The Gospels and the books of the books of the heretics do not impart uncleanness to hands. And the books of Ben Sira and all the books written thenceforward do not impart uncleanness to hands. 14R. Simeon ben Menassia’ says, “The Song of Songs imparts uncleanness to hands, because it was said by the Holy Spirit. Qohelet does not impart uncleanness of hands, because it is [merely] the wisdom of Solomon.” They said to him, “And did he write only this alone? Lo, it says, ‘And Solomon uttered three thousand proverbs and his songs were a thousand and five’ [1 Kings 5:12]. And it says, ‘Do not add to his words lest he rebuke you and you be found a liar’ [Prov. 30:6].”

Conclusion: OT canonized 400-300 BC, not AD 90! (over)

Cf. also Babylonian Talmud Bava Batra 14b-15a Our Rabbis taught: The order of the Prophets is, Joshua, Judges, Samuel, Kings, Jeremiah, Ezekiel, Isaiah, and the Twelve Minor Prophets. Let us examine this. Hosea came first, as it is written, God spake first to Hosea. But did God speak first to Hosea? Were there not many prophets between Moses and Hosea? R. Johanan, however, has explained that [what It means is that] he was the first of the four prophets who prophesied at that period, namely, Hosea, Isaiah, Amos and Micah. Should not then Hosea come first? Since his prophecy is written along with those of Haggai, Zechariah and Malachi, and Haggai, Zechariah and Malachi came at the end of the prophets, he is reckoned with them. But why should he not be written separately and placed first? Since his book is so small, it might be lost [if copied separately]. Let us see again. Isaiah was prior to Jeremiah and Ezekiel. Then why should not Isaiah be placed first? Because the Book of Kings ends with a record of destruction and Jeremiah speaks throughout of destruction and Ezekiel commences with destruction and ends with consolation and Isaiah is full of consolation; therefore we put destruction next to destruction and consolation next to consolation. The order of the Hagiographa is Ruth, the Book of Psalms, Job, Prophets, Ecclesiastes, Song of Songs, Lamentations, Daniel and the Scroll of Esther, Ezra and Chronicles. Now on the view that Job lived in the days of Moses, should not the book of Job come first? We do not begin with a record of suffering. But Ruth also is a record of suffering? It is a suffering with a sequel [of happiness], as R. Johanan said: Why was her name called Ruth? Because there issued from her David who replenished the Holy One, blessed be He, with hymns and praises. Who wrote the Scriptures? Moses wrote his own book and the portion of Balaam and Job. Joshua wrote the book which bears his name and [the last] eight verses of the Pentateuch. Samuel wrote the book which bears his name and the Book of Judges and Ruth. David wrote the Book of Psalms, including in it the work of the elders, namely, Adam, Melchizedek, Abraham, Moses, Heman, Yeduthun, Asaph, and the three sons of Korah. Jeremiah wrote the book which bears his name, the Book of Kings, and Lamentations. Hezekiah and his colleagues wrote (Mnemonic YMSHK) Isaiah, Proverbs, the Song of Songs and Ecclesiastes. The Men of the Great Assembly wrote (Mnemonic KNDG) Ezekiel, the Twelve Minor Prophets, Daniel and the Scroll of Esther. Ezra wrote the book that bears his name and the genealogies of the Book of Chronicles up to his own time. This confirms the opinion of Rab, since Rab Judah has said in the name of Rab: Ezra did not leave Babylon to go up to Eretz Yisrael until he had written his own genealogy. Who then finished it [the Book of Chronicles]? Nehemiah the son of Hachaliah.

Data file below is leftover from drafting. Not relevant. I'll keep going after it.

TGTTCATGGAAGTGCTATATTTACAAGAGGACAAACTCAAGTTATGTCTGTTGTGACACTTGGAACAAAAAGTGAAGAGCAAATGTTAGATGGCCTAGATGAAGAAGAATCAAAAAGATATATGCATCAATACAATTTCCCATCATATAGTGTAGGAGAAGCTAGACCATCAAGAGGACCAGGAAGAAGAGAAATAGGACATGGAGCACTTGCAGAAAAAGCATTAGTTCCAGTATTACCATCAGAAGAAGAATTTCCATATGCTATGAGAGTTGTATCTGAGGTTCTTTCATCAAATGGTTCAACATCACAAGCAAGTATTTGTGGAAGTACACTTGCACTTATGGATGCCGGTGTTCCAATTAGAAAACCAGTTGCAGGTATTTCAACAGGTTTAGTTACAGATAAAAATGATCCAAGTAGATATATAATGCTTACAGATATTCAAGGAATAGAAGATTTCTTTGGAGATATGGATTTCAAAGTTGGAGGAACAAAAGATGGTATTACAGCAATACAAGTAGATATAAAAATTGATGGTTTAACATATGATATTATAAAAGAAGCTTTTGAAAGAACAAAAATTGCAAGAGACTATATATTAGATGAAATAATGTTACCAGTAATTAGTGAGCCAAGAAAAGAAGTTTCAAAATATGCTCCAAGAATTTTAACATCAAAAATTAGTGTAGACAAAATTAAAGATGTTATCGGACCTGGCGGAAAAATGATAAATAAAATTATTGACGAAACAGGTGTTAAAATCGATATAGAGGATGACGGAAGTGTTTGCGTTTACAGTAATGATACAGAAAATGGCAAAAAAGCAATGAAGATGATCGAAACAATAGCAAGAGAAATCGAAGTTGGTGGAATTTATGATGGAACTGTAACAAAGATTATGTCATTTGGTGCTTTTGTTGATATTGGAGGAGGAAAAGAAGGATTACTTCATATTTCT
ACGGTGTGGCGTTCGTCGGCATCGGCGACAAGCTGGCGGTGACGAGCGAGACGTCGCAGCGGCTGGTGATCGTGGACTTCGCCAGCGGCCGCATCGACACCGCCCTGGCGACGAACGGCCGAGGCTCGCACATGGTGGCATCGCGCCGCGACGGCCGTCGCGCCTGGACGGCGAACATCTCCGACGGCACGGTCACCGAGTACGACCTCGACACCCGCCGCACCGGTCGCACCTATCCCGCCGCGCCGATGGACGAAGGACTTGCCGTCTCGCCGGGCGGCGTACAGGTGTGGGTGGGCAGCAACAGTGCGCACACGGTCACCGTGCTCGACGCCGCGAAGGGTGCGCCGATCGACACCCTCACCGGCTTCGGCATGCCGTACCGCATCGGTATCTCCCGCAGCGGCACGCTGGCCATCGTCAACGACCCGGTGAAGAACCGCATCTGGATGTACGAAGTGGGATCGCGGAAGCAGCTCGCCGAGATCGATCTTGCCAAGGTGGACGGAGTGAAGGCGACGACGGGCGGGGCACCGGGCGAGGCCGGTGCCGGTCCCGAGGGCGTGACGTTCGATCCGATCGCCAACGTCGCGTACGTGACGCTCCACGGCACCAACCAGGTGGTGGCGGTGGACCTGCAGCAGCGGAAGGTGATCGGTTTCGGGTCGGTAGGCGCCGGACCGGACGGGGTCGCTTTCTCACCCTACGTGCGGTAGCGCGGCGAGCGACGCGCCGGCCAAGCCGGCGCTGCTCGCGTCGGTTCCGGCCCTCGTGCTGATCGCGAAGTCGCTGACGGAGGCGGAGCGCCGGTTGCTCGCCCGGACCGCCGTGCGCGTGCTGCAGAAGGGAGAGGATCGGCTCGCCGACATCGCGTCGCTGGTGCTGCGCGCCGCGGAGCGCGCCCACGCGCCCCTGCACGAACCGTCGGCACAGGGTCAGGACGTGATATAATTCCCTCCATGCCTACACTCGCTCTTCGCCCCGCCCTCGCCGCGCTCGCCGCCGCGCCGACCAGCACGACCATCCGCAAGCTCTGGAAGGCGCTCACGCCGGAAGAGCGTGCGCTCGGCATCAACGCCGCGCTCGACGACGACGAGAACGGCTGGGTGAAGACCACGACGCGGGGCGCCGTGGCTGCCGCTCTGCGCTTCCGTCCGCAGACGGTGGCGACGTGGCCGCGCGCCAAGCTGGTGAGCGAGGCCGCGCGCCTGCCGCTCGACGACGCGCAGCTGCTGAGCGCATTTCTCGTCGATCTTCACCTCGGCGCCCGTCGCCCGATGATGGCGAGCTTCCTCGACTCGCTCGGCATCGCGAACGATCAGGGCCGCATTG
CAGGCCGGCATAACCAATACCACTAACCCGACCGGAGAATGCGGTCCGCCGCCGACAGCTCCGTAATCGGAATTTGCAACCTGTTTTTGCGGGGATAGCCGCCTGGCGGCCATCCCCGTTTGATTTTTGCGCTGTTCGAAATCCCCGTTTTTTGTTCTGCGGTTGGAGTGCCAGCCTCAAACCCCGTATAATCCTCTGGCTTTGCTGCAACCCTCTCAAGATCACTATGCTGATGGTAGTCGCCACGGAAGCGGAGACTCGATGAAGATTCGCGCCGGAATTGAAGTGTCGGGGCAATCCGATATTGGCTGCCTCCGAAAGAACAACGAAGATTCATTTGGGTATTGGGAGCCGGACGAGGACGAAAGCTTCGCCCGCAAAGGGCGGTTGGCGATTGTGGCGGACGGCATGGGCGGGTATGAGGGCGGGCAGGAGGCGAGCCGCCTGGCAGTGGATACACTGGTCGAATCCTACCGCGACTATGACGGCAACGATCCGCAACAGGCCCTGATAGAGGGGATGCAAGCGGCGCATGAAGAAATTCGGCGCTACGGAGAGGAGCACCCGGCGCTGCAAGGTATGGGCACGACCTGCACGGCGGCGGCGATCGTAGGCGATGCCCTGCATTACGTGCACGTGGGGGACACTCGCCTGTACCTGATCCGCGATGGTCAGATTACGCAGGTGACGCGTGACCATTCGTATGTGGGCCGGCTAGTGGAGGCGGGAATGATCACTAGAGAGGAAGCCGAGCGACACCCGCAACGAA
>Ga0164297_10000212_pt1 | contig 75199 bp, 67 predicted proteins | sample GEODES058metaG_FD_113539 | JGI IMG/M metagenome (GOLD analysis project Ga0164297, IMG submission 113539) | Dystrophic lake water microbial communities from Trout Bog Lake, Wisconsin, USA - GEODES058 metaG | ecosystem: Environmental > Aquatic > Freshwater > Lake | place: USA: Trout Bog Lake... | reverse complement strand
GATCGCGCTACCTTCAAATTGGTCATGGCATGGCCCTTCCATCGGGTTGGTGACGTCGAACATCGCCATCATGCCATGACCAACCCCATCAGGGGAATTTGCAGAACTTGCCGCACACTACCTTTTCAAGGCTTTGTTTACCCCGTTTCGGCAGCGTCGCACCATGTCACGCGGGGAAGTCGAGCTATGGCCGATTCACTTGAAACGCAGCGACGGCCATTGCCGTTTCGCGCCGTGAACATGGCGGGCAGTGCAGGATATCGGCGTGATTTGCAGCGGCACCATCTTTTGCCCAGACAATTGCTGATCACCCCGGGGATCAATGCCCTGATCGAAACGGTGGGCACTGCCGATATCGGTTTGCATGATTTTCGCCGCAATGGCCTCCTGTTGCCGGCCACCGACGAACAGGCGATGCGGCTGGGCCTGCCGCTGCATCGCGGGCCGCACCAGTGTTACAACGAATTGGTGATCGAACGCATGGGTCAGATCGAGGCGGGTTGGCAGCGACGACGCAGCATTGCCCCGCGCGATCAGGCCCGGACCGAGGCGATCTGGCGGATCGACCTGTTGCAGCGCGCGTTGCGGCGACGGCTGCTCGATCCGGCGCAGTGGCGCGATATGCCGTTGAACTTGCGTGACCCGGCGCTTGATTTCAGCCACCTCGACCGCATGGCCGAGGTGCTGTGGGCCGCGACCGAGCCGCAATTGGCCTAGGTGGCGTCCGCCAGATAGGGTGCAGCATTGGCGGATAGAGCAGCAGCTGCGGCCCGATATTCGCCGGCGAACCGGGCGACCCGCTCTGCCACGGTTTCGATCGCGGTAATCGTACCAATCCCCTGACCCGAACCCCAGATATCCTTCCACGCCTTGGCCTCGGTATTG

List compiled by Dr. W.E. Nunnally, Evangel University:

No comments:

Post a Comment